Computational protocol: Body Size, Extinction Risk and Knowledge Bias in New World Snakes

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[…] Our sample was not obtained following a random design but instead comprised the available data. This could have resulted in a taxonomically biased database unsuitable to generate robust conclusions regarding New World snakes. We thus first checked whether our data were equally distributed among families, subfamilies and genera by computing the taxonomic distinctiveness metric and comparing it with a random distribution . We found that our sample was more representative (i.e. contained more supraspecific taxa) than expected by chance (Δ+ = 79.445; p<0.001). Hence, we concluded that severe taxonomic biases were unlikely in our data.Different species share different proportions of evolutionary history; thus whenever species are the sampling units in parametric statistical analysis (see below), the assumption of independence among observations cannot always be assumed (i.e. the closer the species in the phylogeny the more similar their characteristics might be ). Therefore, if phylogenetic autocorrelation were to be found in species' description years, body sizes, or both, this should be taken into account in the analyses. To evaluate the presence of phylogenetic autocorrelation in these variables, we used the most comprehensive phylogenetic hypothesis for reptiles available until now that comprises 288 (43.3%) species in our database. We completed this phylogeny with the remaining species whose genera were already represented in the phylogeny (271, 40.8%) including them as polytomies; whereas we excluded the remaining species (106, 15.9%) from this analysis.Subsequently, we generated phylogenetic global Moran's Is and Moran's I correlograms (in this case using five phylogenetic distance classes with equal number of observations ) for both description years and body sizes to asses levels of phylogenetic autocorrelation in these variables. We found virtually no phylogenetic autocorrelation in description years, neither globally (global Moran's I = 0.05; p<0.001) nor in any distance class (), indicating that there is no need to control for phylogenetic relatedness in analyses involving this variable. In contrast, we found significant phylogenetic autocorrelation for body size (global Moran's I = 0.19; p<0.001), particularly in the first distance class (), indicating that closely phylogenetically related species tend to have more similar body sizes.Additionally, we also checked whether these lacks of phylogenetic autocorrelation in description years as well as the phylogenetic dependence observed for body sizes were robust to potential effects introduced by existing polytomies in our phylogeny (all of them circumscribed to the genus level). We did this by randomly resolving the polytomies 1000 times and computing the abovementioned Moran's Is for each run. No substantial changes were observed in any case (mean global Moran's Is ±SD were 0.048±0.003 for description year, and 0.187±0.006 for body size). This indeed supported our previously stated conclusion that while closely related species do not show a phylogenetically autocorrelated pattern regarding their year of description, they do show it when it comes to body sizes (more closely related species tend to show more similar sizes). Based on this, we used Phylogenetic eigenVector Regression (PVR) to generate a set of variables (phylogenetic eigenvectors) representing the phylogenetic relationships among snake species, and then regressed body size against these variables using an iterative search for the subset of eigenvectors that reduce the largest amount of autocorrelation in regression residuals . Two eigenvectors (first and third) were selected for this procedure, which we used as covariables accounting for body size phylogenetic autocorrelation in our statistical analyses (see below), thus guaranteeing the statistical assumption of data independence .We used one-way ANOVA to investigate differences in species' description years among risk categories and, if found, we applied planned comparison tests to evaluate a potentially structured sequence of risk categories according to species' description years. Specifically, we asked (1) if Non-Threatened species — which are expected to be abundant and, hence, easier to find — were described earlier than Threatened ones (description year for NT>TE); and if species in these two groups were described earlier than either (2) Data Deficient (TE+NT>DD) or (3) Not-Evaluated species (TE+NT>NE).Regarding snake body size, we used multiple regression analysis to investigate relationships between species' body size and description years, and then used one-way ANCOVA to check for differences in body size among risk categories. We also applied planned comparison tests to investigate (1) if Threatened species were larger than Non-Threatened (TE>NT), and if species in these two groups were larger than either (2) Data Deficient (TE+NT>DD) or (3) Not-Evaluated (TE+NT>NE) species.Mean sizes of Threatened and Non-Threatened species may change in the future owing to potential designation of Data Deficient and Not-Evaluated species within these risk categories. In order to explore these possibilities, we generated two extreme scenarios: that all Data Deficient or Not-Evaluated species end up being classified as either (4) Threatened (i.e. TE←{DD or NE}>NT) or (5) Non-Threatened (i.e. TE>NT←{DD or NE}). Although not realistic, these two extreme scenarios represent the largest effects that could be expected for the future changes on the large body-extinction risk pattern as a result of including poorly known groups within a risk category. In all the analyses involving body size, we used the two selected phylogenetic eigenvectors previously described as covariables to account for the phylogenetic autocorrelation existing in this variable (see above).For all analyses, p-values were computed using simple F-tests as well as a randomization protocol that generated null distributions of body sizes and description years by randomly reshuffling these data across species 1,000 times. For each of these subsamples we obtained the F value of the corresponding analysis (i.e. ANOVA or regression), and the resulting 1,000 values were compared with the empirical F value. P-value results thus generated are expected to be more robust against potential biases in data , but in our case these were qualitatively similar to the ones given by classical F-tests, and we only reported the latter for simplicity. All analyses were performed in R 3.1.0 , using the packages ape , phytools and letsR . […]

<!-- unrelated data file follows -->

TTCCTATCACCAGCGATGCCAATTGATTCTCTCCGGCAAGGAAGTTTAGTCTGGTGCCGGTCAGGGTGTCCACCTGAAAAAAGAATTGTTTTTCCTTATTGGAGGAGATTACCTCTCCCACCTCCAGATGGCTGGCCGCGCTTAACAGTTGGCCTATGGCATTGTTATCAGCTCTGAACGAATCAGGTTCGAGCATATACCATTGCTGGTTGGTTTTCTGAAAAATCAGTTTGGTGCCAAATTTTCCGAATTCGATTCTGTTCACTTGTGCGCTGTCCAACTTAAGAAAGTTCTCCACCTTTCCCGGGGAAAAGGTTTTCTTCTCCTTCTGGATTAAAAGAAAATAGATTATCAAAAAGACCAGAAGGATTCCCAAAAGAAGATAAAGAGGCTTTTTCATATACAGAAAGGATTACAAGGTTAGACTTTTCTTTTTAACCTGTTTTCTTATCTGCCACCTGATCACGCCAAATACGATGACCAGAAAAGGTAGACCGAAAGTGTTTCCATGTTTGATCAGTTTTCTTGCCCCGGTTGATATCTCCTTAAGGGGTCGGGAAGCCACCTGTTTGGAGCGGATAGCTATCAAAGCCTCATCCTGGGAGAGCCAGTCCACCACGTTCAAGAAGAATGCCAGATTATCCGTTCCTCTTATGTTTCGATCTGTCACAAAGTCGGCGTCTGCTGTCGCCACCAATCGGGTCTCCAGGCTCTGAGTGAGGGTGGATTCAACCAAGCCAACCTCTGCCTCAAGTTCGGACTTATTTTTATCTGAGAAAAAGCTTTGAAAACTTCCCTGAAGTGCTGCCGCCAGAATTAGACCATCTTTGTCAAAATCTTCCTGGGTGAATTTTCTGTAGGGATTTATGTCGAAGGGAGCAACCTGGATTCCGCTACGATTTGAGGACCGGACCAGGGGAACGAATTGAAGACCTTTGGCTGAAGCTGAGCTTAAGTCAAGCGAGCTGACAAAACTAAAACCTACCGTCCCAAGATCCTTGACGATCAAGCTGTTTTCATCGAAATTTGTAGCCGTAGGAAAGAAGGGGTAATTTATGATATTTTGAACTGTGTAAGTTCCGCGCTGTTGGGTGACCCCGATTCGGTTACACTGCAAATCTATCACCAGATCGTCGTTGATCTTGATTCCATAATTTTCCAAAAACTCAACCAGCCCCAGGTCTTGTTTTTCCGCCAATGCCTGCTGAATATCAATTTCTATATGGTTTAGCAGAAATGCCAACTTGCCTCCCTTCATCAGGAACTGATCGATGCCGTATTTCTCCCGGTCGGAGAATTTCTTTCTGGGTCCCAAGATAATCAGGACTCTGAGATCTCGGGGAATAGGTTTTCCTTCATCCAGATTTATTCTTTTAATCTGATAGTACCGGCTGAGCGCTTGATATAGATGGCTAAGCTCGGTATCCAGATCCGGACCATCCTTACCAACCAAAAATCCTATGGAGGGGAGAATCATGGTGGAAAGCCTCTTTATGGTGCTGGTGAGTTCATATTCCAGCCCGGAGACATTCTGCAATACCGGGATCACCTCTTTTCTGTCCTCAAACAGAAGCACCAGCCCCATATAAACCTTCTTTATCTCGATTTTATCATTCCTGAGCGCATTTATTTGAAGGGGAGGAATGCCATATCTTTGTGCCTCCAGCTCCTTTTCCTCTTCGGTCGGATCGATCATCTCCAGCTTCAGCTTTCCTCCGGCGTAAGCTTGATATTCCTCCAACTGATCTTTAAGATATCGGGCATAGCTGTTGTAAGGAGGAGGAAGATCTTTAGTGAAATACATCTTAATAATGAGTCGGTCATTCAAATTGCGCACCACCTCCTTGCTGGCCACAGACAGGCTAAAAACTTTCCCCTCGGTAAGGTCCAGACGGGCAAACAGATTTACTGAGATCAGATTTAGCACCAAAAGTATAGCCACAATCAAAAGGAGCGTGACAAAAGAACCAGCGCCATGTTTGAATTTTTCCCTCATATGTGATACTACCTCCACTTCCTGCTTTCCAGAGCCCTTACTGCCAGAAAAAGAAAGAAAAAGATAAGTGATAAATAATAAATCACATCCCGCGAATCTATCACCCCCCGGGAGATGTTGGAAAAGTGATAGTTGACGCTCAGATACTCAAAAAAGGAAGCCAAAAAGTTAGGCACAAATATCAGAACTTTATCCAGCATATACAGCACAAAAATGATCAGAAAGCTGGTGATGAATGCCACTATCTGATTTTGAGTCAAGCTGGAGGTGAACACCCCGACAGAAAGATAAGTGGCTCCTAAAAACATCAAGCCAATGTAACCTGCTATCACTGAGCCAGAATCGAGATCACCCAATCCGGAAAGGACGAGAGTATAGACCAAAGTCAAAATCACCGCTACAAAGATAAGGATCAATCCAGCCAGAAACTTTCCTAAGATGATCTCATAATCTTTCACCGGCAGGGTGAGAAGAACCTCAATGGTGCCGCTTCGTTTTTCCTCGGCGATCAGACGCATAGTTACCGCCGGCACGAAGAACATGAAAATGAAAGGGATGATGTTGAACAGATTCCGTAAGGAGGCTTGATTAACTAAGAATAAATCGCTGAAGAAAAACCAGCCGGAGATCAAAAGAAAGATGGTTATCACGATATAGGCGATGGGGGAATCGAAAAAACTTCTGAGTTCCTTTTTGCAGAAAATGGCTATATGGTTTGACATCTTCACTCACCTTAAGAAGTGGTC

Pipeline specifications

Software tools APE, Phytools
Application Phylogenetics